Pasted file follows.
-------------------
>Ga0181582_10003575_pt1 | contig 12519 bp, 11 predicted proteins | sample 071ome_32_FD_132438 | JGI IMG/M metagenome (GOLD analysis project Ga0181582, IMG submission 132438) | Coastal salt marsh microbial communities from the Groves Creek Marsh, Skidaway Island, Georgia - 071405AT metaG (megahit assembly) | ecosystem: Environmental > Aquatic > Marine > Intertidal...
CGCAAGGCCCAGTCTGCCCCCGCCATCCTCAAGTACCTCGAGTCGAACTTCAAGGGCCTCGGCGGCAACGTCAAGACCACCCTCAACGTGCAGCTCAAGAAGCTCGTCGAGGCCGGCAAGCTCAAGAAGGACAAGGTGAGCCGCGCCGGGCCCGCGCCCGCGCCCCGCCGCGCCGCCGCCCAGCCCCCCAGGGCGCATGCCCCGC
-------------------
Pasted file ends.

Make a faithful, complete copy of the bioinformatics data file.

>Ga0181582_10003575_pt1 | contig 12519 bp, 11 predicted proteins | sample 071ome_32_FD_132438 | JGI IMG/M metagenome (GOLD analysis project Ga0181582, IMG submission 132438) | Coastal salt marsh microbial communities from the Groves Creek Marsh, Skidaway Island, Georgia - 071405AT metaG (megahit assembly) | ecosystem: Environmental > Aquatic > Marine > Intertidal...
CGCAAGGCCCAGTCTGCCCCCGCCATCCTCAAGTACCTCGAGTCGAACTTCAAGGGCCTCGGCGGCAACGTCAAGACCACCCTCAACGTGCAGCTCAAGAAGCTCGTCGAGGCCGGCAAGCTCAAGAAGGACAAGGTGAGCCGCGCCGGGCCCGCGCCCGCGCCCCGCCGCGCCGCCGCCCAGCCCCCCAGGGCGCATGCCCCGC